With THE AVIATOR, the movie kind of just, well, ended. I wasn’t impressed, I wasn’t excited. I knew it was time to leave because the credits were rolling. Interesting bio-pic, crappy ass ending. Scorsese might be considered a brilliant director, but I for one wish he’d save all the boring crap for the Director’s Cut, and let me go home with an intact bladder.

Carpe Demon: Adventures of a Demon-Hunting Soccer Mom

Well, it’s official!!

I was previously sworn to secrecy, but now the news is out!

Julie Kenner announced this yesterday on her blog and especially here.

and here’s the official Hollywood Reporter piece:

Brothers Kevin and Dan Hageman have been hired to adapt Julie Kenner’s upcoming novel “Carpe Demon: Adventures of a Demon-Hunting Soccer Mom” for Warner Bros. Pictures. 1492 Pictures partners Chris Columbus, Michael Barnathan and Mark Radcliffe are producing. “Demon,” set to hit bookstores in the summer, is an action-adventure tale about a stay-at-home mother with a demon-hunting past who is called back into action to rid her small California town of monsters. Jenny Blum is overseeing for 1492, which is housed at Warners. Jeff Clifford and Geoff Shaevitz are overseeing for the studio.

Yes, you CAN guess the general plot. Soccer Mom… Demon Hunting… Thoughts of Buffy come to mind and I’m sure that’s the inspiration…

But knowing Julie Kenner’s work it’s going to have some really strong twisty hooks!

Julie really started a great sub-genre when she began weaving SuperHeroines and Romance together with Aphrodite’s Kiss and then got stronger with additional books in the same vein. (I have to confess I only read the first two)

Carpe Demon the book comes out this June, and hopefully we’ll hear more about the progress of the movie!

Side Note on the movie: While looking up domain names, I noticed that Julie Kenner picked up the domain for some time back, but it seems that Warner Brothers themselves picked up just this week–shortly before the public announcement — which tells me that someone at Warner Brothers is VERY serious about this project.

I’m REALLY looking forward to this movie!

Congrats, Julie!


Harvey Weinstein has had this nasty tendency to shelve movies that he didn’t feel he could market successfully. This caused some movies to be held back at the studio long after they were shot.

But with the Weinstein brothers separating out from Miramax Studios (and the real cause of the separation, the self-destructing Disney behemoth), this leads to all sorts of complications. What to do with all those movies?

Well, we’re sure it’s not going to kill anyone, but apparently there’s going to be a flood of movies come this late-summer.

As early as last October, one Hollywood agency circulated an internal memo showing that Disney had waived its rights in more than two dozen Miramax projects in development, and that the Weinsteins planned to let go of at least a third of them, including a high-profile remake of the musical “Damn Yankees!” That project’s producers, Craig Zadon and Neil Meron, declined through a spokesman to comment.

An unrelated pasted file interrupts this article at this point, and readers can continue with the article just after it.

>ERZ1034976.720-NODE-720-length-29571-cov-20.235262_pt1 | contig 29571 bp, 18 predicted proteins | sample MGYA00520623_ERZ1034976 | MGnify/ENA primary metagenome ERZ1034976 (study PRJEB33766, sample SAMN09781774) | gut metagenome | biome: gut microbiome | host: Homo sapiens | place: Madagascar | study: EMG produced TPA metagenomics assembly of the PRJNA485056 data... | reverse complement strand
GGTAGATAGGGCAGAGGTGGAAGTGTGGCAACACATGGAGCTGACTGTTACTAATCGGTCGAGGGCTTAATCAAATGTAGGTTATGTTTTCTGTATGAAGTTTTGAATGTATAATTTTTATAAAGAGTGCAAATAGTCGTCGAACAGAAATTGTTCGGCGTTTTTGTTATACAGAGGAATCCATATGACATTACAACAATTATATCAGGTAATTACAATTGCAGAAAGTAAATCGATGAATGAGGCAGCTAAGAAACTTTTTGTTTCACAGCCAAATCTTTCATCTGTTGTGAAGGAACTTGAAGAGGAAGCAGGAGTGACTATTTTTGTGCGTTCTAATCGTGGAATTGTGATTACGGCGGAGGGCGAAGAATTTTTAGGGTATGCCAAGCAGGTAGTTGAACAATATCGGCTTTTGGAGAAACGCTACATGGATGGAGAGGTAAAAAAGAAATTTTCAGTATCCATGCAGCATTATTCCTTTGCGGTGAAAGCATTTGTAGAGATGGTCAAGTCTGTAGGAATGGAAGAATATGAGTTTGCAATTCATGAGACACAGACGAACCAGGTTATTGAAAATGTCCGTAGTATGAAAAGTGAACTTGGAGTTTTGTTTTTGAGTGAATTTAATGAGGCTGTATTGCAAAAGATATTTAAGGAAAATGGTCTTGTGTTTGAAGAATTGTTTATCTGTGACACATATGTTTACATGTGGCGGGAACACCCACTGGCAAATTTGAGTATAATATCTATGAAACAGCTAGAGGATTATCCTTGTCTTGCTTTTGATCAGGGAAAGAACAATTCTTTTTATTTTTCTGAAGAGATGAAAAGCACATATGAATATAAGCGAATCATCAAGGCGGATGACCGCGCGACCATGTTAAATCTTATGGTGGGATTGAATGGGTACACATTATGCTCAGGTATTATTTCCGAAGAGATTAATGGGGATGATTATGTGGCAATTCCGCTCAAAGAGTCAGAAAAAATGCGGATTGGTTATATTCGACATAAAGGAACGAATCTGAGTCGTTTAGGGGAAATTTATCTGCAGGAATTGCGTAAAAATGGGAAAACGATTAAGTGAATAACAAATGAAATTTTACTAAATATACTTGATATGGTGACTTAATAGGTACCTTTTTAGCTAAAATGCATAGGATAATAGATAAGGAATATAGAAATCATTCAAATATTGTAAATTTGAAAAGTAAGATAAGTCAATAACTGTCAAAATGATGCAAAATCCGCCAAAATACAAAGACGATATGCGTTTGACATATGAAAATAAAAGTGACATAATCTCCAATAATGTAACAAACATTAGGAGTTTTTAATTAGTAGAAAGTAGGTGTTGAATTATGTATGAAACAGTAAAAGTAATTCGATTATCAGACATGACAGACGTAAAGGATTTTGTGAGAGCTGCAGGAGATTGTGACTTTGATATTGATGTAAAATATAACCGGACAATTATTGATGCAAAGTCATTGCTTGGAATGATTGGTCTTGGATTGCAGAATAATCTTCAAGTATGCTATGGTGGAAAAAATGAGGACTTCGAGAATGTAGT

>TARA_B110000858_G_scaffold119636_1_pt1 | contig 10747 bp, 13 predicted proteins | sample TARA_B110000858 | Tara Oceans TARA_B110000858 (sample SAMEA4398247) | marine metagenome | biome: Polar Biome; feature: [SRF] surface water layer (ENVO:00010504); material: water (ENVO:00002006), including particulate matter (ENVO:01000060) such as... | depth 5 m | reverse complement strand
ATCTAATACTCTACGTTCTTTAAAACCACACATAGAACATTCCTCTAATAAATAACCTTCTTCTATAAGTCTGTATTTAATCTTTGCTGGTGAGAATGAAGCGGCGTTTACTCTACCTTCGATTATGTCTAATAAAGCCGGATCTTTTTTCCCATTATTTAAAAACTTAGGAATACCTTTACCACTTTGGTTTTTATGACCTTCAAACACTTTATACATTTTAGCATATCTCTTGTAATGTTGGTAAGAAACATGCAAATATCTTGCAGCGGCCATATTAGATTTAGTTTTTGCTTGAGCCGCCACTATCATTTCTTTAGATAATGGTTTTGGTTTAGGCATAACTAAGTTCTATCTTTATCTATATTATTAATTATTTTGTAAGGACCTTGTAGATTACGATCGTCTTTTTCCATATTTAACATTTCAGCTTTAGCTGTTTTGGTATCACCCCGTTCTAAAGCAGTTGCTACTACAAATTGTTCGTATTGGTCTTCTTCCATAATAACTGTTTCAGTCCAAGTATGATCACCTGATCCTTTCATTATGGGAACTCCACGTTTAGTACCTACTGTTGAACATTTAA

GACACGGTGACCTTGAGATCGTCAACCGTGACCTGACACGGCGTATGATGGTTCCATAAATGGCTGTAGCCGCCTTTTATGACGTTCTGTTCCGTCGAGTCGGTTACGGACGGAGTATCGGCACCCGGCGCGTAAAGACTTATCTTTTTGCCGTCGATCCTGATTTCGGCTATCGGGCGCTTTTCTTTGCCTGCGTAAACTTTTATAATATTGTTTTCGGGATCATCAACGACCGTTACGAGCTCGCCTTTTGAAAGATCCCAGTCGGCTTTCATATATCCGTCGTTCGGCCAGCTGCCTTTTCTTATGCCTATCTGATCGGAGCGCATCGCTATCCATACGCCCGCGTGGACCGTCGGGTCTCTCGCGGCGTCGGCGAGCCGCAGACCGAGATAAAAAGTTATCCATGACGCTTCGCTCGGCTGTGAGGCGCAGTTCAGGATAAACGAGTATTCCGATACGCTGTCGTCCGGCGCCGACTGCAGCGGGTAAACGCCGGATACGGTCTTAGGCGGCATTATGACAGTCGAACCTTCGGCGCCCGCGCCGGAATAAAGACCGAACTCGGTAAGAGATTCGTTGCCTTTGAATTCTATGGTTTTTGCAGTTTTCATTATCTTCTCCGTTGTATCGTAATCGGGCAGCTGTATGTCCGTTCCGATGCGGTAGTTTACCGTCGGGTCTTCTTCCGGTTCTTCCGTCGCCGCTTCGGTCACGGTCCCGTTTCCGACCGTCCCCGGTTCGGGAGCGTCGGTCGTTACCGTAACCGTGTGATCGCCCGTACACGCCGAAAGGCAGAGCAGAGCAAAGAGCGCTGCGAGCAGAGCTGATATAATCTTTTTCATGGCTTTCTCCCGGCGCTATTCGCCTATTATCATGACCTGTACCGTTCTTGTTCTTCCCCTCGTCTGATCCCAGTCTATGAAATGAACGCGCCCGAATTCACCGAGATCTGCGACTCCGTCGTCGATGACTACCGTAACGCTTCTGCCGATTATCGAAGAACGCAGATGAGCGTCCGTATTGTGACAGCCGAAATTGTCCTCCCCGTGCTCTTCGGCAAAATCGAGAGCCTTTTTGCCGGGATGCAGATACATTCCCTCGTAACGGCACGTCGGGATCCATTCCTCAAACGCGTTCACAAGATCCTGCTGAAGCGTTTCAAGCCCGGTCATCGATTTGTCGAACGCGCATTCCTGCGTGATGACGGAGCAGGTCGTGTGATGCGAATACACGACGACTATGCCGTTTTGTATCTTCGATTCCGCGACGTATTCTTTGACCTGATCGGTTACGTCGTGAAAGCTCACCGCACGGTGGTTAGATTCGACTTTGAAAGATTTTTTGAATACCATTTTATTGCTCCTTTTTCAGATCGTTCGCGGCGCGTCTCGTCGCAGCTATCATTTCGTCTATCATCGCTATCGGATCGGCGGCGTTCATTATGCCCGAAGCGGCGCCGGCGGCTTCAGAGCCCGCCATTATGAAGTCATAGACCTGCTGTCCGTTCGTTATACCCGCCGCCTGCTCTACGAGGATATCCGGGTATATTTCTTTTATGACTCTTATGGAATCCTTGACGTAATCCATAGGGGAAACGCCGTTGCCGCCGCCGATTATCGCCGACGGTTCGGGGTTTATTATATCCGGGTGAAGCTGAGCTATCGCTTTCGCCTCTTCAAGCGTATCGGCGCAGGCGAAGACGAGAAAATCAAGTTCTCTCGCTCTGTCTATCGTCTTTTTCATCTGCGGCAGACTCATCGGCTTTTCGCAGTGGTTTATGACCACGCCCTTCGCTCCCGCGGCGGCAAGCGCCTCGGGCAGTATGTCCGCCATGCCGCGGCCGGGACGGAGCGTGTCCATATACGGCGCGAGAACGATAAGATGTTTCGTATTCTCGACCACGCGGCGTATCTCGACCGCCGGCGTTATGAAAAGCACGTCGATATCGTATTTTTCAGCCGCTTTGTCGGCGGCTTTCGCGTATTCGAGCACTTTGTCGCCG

But the most visible sign of the Weinsteins’ departure will be the unusual number of Miramax releases this year, including a few that have been gathering dust for some time. The sudden activity will probably be a boon to some filmmakers, who have seen their projects languish; but others may be concerned about the company’s ability to support their films with advertising and publicity in a period of transition.

New York Times article link

How many movies are going to be flooding your Cineplex? The linked article says something like 22 movies.

How many of them will actually be worth the price of admission? Hard to say at this point. I mean, they released “JERSEY GIRL” and held back some of these? ew. Things don’t look promising.

BE COOL – My Hate Affair With John Travolta Continues

BE COOL is a sequel about, well, making a sequel. And as the first scene in the movie tells us, sequels always suck. Apparently, the first reports from the real world on this one suggests exactly that. Apparently, everyone is phoning this one in, including author of the source material, Elmore Leonard.


Reportedly, the only standout in this one is TheRock, playing a gay Samoan bodyguard. Yeah, that’s him in the pic with the baseball bat.

Now, I’m no fan of Travolta. I personally believe him to be one of the larger acting frauds ever put upon the land of Hollywood. But even folks that enjoyed him in movies have suggested that this particular role makes him look old, and ineffectual.

Hmm… maybe the part WAS written for him, after all!

As always, I haven’t seen the movie, so your mileage will vary.
Rent GET SHORTY again.